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Ameinias of Athens

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Native name

Trireme commander


Euphorion, Euaeon





Battle of Artemisium Battle of Salamis

Judged to have been the bravest (together with Eumenes) among all the Athenians at the battle of Salamis.

Aeschylus (brother) Cynaegirus (brother) Euphorion (father) Philopatho (sister) Philocles (nephew)

Battles and wars
Battle of Artemisium, Battle of Salamis

Ameinias or Aminias (Ancient Greek: Ἀμεινίας) was a younger brother of the playwright Aeschylus and a hero of the battle of Marathon Cynaegirus. He also had a sister, named Philopatho, who was the mother of the Athenian tragic poet Philocles. His father was Euphorion. Ameinias was from the Attica deme of Pallene according to Herodotus, or of that of Decelea according to Plutarch. He distinguished himself at the battle of Salamis as a Trireme commander, revenging the death of his brother Cynaegirus at Marathon.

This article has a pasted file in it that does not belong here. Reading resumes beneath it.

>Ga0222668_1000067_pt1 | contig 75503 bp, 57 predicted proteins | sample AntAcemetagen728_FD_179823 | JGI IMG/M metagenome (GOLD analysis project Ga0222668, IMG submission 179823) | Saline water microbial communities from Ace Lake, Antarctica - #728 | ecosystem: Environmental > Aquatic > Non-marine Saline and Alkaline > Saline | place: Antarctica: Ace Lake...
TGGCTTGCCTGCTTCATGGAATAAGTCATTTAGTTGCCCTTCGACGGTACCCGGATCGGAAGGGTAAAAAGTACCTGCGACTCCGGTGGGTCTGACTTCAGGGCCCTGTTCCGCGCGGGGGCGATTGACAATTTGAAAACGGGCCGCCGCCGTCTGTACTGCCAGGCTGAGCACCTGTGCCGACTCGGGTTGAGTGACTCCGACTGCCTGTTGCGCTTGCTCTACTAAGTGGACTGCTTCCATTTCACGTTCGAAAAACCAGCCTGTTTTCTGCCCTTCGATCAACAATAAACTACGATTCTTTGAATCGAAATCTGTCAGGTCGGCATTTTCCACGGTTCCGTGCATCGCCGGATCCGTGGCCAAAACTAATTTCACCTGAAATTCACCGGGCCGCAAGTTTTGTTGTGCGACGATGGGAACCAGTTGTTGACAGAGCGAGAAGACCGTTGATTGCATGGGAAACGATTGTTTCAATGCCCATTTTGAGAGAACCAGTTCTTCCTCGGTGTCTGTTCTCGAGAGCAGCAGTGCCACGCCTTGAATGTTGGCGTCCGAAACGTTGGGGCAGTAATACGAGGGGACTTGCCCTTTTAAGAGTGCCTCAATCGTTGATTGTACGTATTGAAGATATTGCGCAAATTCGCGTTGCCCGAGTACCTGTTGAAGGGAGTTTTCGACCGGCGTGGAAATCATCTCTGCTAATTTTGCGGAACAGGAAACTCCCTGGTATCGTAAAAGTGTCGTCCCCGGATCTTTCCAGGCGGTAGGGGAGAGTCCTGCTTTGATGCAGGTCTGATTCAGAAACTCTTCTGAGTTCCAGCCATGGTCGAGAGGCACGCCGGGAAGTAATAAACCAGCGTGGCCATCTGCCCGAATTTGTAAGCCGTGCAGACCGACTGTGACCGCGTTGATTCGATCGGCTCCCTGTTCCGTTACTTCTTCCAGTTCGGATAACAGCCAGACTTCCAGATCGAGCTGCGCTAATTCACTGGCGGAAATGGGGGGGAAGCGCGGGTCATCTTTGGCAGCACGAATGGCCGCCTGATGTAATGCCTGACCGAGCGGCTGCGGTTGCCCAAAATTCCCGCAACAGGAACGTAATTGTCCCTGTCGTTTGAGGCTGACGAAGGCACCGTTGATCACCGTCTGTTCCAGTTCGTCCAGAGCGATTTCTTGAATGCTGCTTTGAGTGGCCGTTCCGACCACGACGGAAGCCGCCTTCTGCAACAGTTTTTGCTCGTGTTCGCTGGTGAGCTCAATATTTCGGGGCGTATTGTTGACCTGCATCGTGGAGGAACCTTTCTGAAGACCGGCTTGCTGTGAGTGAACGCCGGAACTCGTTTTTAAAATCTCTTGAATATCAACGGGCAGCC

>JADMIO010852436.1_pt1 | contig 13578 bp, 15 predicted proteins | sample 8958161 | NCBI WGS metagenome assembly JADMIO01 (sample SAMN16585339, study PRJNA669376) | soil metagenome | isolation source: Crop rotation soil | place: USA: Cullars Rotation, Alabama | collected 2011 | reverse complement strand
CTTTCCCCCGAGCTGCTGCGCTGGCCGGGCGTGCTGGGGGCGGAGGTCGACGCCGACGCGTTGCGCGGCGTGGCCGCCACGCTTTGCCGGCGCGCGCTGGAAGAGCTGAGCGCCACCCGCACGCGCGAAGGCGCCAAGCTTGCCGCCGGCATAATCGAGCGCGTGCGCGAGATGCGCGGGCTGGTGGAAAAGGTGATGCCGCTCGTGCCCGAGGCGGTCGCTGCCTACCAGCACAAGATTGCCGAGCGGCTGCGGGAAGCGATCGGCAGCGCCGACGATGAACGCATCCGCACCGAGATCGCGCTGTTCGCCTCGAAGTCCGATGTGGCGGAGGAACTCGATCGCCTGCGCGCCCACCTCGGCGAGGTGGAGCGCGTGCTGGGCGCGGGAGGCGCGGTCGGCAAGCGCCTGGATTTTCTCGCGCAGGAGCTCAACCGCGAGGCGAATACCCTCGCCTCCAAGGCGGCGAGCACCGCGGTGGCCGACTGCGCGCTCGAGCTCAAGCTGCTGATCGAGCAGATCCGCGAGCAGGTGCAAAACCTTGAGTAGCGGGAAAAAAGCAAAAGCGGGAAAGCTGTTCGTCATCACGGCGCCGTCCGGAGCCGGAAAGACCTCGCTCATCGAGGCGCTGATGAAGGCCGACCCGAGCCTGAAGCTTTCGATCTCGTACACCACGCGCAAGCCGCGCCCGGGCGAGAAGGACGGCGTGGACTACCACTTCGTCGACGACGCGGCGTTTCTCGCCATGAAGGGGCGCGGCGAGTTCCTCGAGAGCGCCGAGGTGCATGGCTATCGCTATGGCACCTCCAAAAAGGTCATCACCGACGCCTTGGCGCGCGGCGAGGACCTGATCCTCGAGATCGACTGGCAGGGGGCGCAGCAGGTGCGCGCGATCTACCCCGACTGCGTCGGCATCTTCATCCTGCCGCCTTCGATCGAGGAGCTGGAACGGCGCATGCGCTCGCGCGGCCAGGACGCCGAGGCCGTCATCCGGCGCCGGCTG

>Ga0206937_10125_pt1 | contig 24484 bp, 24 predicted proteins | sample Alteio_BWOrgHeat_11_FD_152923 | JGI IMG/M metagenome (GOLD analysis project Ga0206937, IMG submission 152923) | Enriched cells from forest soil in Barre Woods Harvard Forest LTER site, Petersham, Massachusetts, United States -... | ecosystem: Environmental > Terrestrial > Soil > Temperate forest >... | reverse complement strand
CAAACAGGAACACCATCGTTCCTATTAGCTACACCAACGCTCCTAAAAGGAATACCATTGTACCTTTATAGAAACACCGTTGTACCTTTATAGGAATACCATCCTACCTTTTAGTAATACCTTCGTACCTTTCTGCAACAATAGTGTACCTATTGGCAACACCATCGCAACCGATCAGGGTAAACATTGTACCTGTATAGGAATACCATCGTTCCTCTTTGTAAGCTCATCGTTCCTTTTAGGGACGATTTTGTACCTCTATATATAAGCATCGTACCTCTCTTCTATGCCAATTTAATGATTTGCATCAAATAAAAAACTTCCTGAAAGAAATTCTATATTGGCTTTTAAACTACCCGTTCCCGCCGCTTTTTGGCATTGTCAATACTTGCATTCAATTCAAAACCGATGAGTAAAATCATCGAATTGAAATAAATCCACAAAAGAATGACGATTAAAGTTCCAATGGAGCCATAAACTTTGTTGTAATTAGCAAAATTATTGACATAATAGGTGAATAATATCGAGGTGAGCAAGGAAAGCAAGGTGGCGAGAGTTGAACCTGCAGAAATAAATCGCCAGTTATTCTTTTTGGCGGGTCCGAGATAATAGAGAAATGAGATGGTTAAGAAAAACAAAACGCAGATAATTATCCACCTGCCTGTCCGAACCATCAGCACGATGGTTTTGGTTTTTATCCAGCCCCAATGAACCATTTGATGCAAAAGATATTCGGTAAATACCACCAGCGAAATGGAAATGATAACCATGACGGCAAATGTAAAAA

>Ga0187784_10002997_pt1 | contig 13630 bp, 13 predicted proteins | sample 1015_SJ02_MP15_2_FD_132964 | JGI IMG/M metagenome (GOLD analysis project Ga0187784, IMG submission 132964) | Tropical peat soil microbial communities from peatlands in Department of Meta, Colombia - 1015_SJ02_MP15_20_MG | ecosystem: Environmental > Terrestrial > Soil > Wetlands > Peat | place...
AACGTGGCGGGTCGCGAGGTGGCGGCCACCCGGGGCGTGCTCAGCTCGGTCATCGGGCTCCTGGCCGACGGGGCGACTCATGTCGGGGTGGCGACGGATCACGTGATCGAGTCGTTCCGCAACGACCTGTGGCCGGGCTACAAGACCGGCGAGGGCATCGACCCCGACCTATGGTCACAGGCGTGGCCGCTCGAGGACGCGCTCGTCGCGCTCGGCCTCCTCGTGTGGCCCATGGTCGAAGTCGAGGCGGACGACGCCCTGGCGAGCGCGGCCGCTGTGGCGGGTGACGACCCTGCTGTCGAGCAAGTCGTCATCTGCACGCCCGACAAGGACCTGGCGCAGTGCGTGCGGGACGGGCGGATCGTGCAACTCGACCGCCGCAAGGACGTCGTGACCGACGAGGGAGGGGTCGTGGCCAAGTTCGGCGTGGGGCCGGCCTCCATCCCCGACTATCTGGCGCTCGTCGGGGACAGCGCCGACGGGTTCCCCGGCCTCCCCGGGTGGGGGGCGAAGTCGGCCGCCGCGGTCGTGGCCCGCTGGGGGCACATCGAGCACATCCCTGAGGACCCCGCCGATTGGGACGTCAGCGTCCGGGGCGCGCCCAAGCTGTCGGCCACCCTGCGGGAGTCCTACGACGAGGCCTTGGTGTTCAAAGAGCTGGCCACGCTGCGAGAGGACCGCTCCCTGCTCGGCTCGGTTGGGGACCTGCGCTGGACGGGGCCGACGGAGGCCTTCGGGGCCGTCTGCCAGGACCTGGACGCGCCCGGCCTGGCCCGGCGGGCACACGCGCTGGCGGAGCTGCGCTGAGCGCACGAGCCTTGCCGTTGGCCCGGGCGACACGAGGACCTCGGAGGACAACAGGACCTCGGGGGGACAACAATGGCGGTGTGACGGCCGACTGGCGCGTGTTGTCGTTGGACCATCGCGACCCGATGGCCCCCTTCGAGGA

He made the first attack upon the Persian ships (according to Athenians his ship made the first attack, but Aeginetans said that one of their ships made the first attack), he also pursued the ship of Artemisia, and she rammed and sunk the ship of Damasithymos who was her ally to escape. When Ameinias saw that he thought that her ship was Greek and he changed the direction of his Trireme to chase other Persian ships.

Herodotus believed that Ameinias didn't know that Artemisia was on the ship, because otherwise he would not have ceased his pursuit until either he had captured her or had been captured himself, because orders had been given to the Athenian captains. Moreover, a prize had been offered of ten thousand drachmas for the man who should take her alive, since they thought it intolerable that a woman should lead an expedition against Athens.

In addition, according to Plutarch, he and the Socles of Pallene were the men who killed Ariamenes (Herodotus says that his name was Ariabignes), brother of Xerxes and admiral of the Persian navy. When Ariamenes attempted to board on their ship, they hit him with their spears, and thrust him into the sea.

Ameinias and Eumenes of Anagyrus (Anagyrus is the modern Vari) were judged to have been the bravest on this occasion among all the Athenians. Aelian mentions that Ameinias prevented the condemnation of his brother Aeschylus by the Areopagus.


Ameinias of Athens Wikipedia

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